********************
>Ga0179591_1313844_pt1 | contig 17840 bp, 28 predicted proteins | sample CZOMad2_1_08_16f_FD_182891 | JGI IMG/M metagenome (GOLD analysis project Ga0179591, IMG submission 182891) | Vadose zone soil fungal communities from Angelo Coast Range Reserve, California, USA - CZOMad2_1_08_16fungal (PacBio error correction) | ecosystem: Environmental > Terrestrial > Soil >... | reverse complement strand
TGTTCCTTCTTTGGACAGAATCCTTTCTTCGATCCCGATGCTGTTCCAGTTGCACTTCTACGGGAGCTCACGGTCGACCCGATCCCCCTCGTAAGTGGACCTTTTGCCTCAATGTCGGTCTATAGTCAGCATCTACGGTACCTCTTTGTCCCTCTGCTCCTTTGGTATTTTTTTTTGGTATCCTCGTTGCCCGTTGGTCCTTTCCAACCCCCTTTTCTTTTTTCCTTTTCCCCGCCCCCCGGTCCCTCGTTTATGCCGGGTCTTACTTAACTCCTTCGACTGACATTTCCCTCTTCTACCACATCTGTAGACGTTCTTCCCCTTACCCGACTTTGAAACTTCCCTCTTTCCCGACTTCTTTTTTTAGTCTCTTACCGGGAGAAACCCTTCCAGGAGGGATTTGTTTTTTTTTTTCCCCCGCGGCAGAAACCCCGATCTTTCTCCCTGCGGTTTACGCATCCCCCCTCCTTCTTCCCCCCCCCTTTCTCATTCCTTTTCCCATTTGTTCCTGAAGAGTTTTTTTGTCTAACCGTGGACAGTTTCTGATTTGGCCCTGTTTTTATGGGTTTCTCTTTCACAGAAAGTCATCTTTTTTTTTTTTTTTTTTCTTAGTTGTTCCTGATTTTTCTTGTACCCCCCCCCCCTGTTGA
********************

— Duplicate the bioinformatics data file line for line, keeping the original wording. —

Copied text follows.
>Ga0179591_1313844_pt1 | contig 17840 bp, 28 predicted proteins | sample CZOMad2_1_08_16f_FD_182891 | JGI IMG/M metagenome (GOLD analysis project Ga0179591, IMG submission 182891) | Vadose zone soil fungal communities from Angelo Coast Range Reserve, California, USA - CZOMad2_1_08_16fungal (PacBio error correction) | ecosystem: Environmental > Terrestrial > Soil >... | reverse complement strand
TGTTCCTTCTTTGGACAGAATCCTTTCTTCGATCCCGATGCTGTTCCAGTTGCACTTCTACGGGAGCTCACGGTCGACCCGATCCCCCTCGTAAGTGGACCTTTTGCCTCAATGTCGGTCTATAGTCAGCATCTACGGTACCTCTTTGTCCCTCTGCTCCTTTGGTATTTTTTTTTGGTATCCTCGTTGCCCGTTGGTCCTTTCCAACCCCCTTTTCTTTTTTCCTTTTCCCCGCCCCCCGGTCCCTCGTTTATGCCGGGTCTTACTTAACTCCTTCGACTGACATTTCCCTCTTCTACCACATCTGTAGACGTTCTTCCCCTTACCCGACTTTGAAACTTCCCTCTTTCCCGACTTCTTTTTTTAGTCTCTTACCGGGAGAAACCCTTCCAGGAGGGATTTGTTTTTTTTTTTCCCCCGCGGCAGAAACCCCGATCTTTCTCCCTGCGGTTTACGCATCCCCCCTCCTTCTTCCCCCCCCCTTTCTCATTCCTTTTCCCATTTGTTCCTGAAGAGTTTTTTTGTCTAACCGTGGACAGTTTCTGATTTGGCCCTGTTTTTATGGGTTTCTCTTTCACAGAAAGTCATCTTTTTTTTTTTTTTTTTTCTTAGTTGTTCCTGATTTTTCTTGTACCCCCCCCCCCTGTTGA